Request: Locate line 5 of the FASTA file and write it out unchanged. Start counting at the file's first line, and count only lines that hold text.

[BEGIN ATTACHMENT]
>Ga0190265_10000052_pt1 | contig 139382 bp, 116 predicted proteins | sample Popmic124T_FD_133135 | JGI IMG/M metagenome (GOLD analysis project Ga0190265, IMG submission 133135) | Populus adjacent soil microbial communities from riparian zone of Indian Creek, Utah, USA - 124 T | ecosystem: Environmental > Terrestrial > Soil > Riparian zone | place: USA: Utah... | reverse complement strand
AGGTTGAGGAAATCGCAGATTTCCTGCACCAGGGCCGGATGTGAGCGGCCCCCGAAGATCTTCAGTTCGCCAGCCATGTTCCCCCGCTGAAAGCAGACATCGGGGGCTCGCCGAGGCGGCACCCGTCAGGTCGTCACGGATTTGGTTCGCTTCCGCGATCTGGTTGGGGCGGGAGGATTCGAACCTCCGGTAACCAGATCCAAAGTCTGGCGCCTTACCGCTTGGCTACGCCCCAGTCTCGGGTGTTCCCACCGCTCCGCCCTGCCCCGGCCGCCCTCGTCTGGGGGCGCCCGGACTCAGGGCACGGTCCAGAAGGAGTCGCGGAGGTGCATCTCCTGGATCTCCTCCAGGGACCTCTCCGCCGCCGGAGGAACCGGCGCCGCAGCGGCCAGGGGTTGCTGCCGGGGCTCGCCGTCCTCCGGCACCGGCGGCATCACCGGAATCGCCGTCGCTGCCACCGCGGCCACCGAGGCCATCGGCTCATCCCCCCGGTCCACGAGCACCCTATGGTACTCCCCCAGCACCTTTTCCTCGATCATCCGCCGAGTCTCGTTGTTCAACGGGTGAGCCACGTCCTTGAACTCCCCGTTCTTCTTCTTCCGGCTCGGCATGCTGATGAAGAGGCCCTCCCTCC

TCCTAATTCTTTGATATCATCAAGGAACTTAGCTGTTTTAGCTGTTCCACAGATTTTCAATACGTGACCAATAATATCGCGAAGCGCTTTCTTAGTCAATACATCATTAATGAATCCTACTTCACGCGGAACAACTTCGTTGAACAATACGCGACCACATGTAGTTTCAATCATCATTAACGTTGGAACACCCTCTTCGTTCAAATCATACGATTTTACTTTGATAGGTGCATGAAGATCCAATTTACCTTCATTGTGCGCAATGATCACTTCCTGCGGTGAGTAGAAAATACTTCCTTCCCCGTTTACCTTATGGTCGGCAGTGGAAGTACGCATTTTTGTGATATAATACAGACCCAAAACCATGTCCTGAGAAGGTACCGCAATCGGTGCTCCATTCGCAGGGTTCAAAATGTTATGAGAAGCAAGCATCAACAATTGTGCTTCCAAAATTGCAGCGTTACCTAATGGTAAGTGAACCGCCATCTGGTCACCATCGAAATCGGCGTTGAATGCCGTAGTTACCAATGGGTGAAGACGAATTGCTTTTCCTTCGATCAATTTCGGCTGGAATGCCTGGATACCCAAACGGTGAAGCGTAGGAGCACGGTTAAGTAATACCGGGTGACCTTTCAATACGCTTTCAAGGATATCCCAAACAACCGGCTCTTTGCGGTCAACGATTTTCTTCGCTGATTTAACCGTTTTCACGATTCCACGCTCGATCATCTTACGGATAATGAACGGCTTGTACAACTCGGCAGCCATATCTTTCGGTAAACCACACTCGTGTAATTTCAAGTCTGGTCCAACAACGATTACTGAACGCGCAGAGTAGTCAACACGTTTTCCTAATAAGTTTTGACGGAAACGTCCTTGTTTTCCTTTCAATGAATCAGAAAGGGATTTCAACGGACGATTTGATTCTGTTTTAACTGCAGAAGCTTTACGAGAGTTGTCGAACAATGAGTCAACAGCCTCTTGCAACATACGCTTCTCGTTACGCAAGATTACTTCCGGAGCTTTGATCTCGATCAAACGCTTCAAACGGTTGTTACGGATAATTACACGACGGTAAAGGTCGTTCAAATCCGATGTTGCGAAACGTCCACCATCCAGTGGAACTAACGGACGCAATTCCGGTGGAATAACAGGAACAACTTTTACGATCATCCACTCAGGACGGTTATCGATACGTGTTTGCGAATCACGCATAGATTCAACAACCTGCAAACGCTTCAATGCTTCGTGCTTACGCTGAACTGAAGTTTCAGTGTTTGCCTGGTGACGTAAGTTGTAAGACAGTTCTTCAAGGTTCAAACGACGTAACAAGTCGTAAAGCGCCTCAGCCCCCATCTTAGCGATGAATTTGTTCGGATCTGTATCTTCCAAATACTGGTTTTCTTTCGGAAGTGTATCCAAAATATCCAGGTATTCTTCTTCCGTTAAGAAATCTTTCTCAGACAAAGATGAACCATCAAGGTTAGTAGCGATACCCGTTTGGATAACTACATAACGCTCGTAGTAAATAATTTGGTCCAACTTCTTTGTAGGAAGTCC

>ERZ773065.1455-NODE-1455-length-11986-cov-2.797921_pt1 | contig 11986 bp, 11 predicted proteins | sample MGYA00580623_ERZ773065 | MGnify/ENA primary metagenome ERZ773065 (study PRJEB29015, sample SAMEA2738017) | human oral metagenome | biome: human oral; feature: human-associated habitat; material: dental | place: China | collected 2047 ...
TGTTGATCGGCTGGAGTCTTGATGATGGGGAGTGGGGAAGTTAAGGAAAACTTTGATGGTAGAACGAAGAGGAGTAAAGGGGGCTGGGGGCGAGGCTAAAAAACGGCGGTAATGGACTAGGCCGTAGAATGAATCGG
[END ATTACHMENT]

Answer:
TGTTGATCGGCTGGAGTCTTGATGATGGGGAGTGGGGAAGTTAAGGAAAACTTTGATGGTAGAACGAAGAGGAGTAAAGGGGGCTGGGGGCGAGGCTAAAAAACGGCGGTAATGGACTAGGCCGTAGAATGAATCGG